Potatoes are the most popular vegetable in America. Survey results confirm this, with consumers picking potatoes as their favorite at 26%, corn at 19%, and broccoli at 17%. Mashed, baked, baked twice, fried, sauteed, escalloped, and more, potatoes are the most common vegetable on almost everyone’s dinner plate.
Most preparations require they be peeled. But, what do you do with the peelings? Do they go in the rubbish barrel? Do you add them to your compost bin? Do you feed them to animals?
There’s one thing you do not want to do with them, and that’s what we want to tell you today.
In This Article
Let’s talk Potatoes For a Moment
You’re having mashed potatoes for dinner along with carrots for vegetables with that meatloaf or roast. The cutting board is beside the sink, and with peeler in hand, you start with the carrots and move on to the potatoes. Without thinking, you simply swipe the peelings into the sink and push them down the drain for the garbage disposal.
The carrot peelings are mostly okay, but the potato peelings will cause you problems. Why” The answer is simple – starch.
Potato skins are not especially tough and don’t contain a lot of fiber. But, they do have a high amount of starch. You know when you peel and slice potatoes, and the slices stick together? And when you rinse them, the water turns a bit murky?
That’s starch. While considered a vegetable, potatoes are not considered one of the five vegetables per day required in our diets. Potatoes are classified as a vegetable but nutritionally are considered to be a starchy food.
Therein lies the problem with your potato peelings.
Can You Put Potato Peelings Down a Garbage Disposal?
That’s actually the wrong question. Of course, you can. But should you?
With their high starch content, they will clump, stick together like those slices do, and form a thick paste. In turn, that paste will gum up the disposal.
Even worse, the peels could pass through the disposal intact and collect in the drain trap or other plumbing. That tough clog might require a call to your plumber or a handy DIYer to grab their wrench and take piping apart to clear the mess out.
In short, your Insinkerator is not going to like your potato peels. That blockage will mean nothing goes down the drain, and nothing gets ground up in the disposal.
What Do You Do When This Happens?
Running hot water down the drain will not help. Turning the disposal off and sticking your hand down the drain is not going to prove successful in unclogging your drain of the potato peels, either.
But you may not need any tools or talent, too. There are solutions to cleaning away the starch goop, and you’re likely to have them handy right in your kitchen. In fact, the answer actually is a very handy and inexpensive general cleaning agent for various purposes. In this case, it involves dissolving potato peels.
How to Dissolve Potato Peels
Baking soda and vinegar are a great combination for general cleaning. They are also a very specific solution (pun intended) for this potato peel gunk problem.
The ratio you want to work with in either case is the same: a quarter cup of baking soda to one cup of vinegar. The type of vinegar doesn’t matter. The cheapest vinegar is simple white vinegar, the same kind you use to clean out your coffee machine, and in the case of potato peelings, it will work just fine.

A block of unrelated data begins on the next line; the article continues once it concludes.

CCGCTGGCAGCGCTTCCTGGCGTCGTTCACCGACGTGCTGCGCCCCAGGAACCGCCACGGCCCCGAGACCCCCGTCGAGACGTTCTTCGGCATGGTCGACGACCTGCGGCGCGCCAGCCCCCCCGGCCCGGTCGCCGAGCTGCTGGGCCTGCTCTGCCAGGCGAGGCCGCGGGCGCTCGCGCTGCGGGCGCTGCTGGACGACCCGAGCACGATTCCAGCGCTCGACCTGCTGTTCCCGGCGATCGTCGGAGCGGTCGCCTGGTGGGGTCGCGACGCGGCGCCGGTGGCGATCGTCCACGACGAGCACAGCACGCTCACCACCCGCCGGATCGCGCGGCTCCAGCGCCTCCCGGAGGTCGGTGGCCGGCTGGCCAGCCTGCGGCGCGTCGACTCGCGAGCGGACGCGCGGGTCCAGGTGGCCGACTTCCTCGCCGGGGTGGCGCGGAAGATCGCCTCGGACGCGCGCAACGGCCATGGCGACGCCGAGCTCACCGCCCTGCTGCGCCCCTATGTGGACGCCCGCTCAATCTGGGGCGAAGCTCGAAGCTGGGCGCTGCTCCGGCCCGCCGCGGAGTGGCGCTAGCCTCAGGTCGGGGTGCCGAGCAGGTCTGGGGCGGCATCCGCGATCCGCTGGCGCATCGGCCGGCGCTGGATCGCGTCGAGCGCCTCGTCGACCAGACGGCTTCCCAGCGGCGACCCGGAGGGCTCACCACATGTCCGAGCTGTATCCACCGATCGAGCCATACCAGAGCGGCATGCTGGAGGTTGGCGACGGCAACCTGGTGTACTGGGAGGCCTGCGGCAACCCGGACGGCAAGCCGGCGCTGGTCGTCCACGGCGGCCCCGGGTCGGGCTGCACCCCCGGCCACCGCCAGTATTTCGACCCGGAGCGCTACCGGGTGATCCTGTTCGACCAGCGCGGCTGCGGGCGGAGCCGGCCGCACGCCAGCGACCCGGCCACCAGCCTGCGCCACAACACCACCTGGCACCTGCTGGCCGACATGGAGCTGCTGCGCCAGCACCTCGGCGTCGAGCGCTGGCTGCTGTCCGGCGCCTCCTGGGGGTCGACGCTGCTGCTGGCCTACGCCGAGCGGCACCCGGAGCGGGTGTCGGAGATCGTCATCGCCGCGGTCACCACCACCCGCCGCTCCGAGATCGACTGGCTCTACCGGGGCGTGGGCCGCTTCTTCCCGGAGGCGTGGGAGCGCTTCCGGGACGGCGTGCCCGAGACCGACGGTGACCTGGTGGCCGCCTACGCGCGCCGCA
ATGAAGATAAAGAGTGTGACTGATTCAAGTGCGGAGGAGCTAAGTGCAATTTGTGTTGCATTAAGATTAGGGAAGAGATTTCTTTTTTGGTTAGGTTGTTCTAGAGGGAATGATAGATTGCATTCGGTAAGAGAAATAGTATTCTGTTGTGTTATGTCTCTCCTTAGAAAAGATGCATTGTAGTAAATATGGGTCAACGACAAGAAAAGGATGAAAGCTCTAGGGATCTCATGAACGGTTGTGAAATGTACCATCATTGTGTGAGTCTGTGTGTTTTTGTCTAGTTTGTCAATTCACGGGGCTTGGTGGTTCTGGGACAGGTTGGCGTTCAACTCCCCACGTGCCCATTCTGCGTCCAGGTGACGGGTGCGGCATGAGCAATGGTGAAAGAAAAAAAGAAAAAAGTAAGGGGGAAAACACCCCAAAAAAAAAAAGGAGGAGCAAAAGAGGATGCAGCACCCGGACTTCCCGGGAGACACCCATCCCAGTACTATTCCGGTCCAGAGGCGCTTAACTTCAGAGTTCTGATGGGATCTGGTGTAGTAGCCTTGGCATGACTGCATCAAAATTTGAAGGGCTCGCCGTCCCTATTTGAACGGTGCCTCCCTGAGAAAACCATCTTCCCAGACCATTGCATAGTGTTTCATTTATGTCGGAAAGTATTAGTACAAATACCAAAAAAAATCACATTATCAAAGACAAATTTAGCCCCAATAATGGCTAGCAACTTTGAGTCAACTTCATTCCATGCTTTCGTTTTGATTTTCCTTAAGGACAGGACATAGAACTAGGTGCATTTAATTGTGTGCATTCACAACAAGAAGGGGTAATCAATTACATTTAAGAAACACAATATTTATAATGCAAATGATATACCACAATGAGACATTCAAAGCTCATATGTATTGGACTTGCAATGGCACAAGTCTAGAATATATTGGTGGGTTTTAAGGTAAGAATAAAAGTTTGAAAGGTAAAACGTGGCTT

Drop a quarter cup of baking soda down your drain. Turn on the garbage disposal for just a couple of seconds, and then turn it off. Allow it to sit for 10-15 minutes while you continue cleaning the kitchen.
Then, pour the vinegar down the drain. Let the two fizzle for a few minutes as they begin to break up the starches that have gummed up. With the starches broken down, pour some boiling water down the drain to wash all the starch away and take it down the drain.
Other Solutions to Unclog Disposals of Potato Peelings
Carbonated beverages may not necessarily be good for you because of their high sugar content. But, beverages like Coke and Pepsi are high in phosphoric acid. The acid in them can also help break down the starch collection from potato peelings, just as the acid in vinegar does.
While not as strong an acid as vinegar or carbonated beverages, lemons can also aid garbage disposal. We use an acidic between meal courses to cleanse the palate and prepare it for the next course. Lemon sorbet, for instance, is a good palate cleanser.
As a disposal cleanser, lemons work in the same way. A half of a lemon down the drain will act as that cleanser, too. Drop it down and turn the disposal to use as a drain cleaner. You’ll enjoy the added bonus of the fresh smell to your drain and your kitchen.
Other Things That Don’t Belong In Your Drain
While vegetable skins generally should not go down your drain and into your disposal, especially potato peelings, there is a rather long list of things you should not dispose of in this way. Add the peelings to your compost bin, or leave them out for animals to dine on.
Other foods not to send down the drain include:
- Coffee Grounds
- Egg Shells
- Fibrous or strongly vegetables, let alone peelings
As you can see, most of those items are starchy and will clog for the same reason as potato peelings. So, think before you wipe off the cutting board and save yourself the aggravation of a clogged disposal or pipes.
Now, would someone pass the mashed potatoes, please 🙂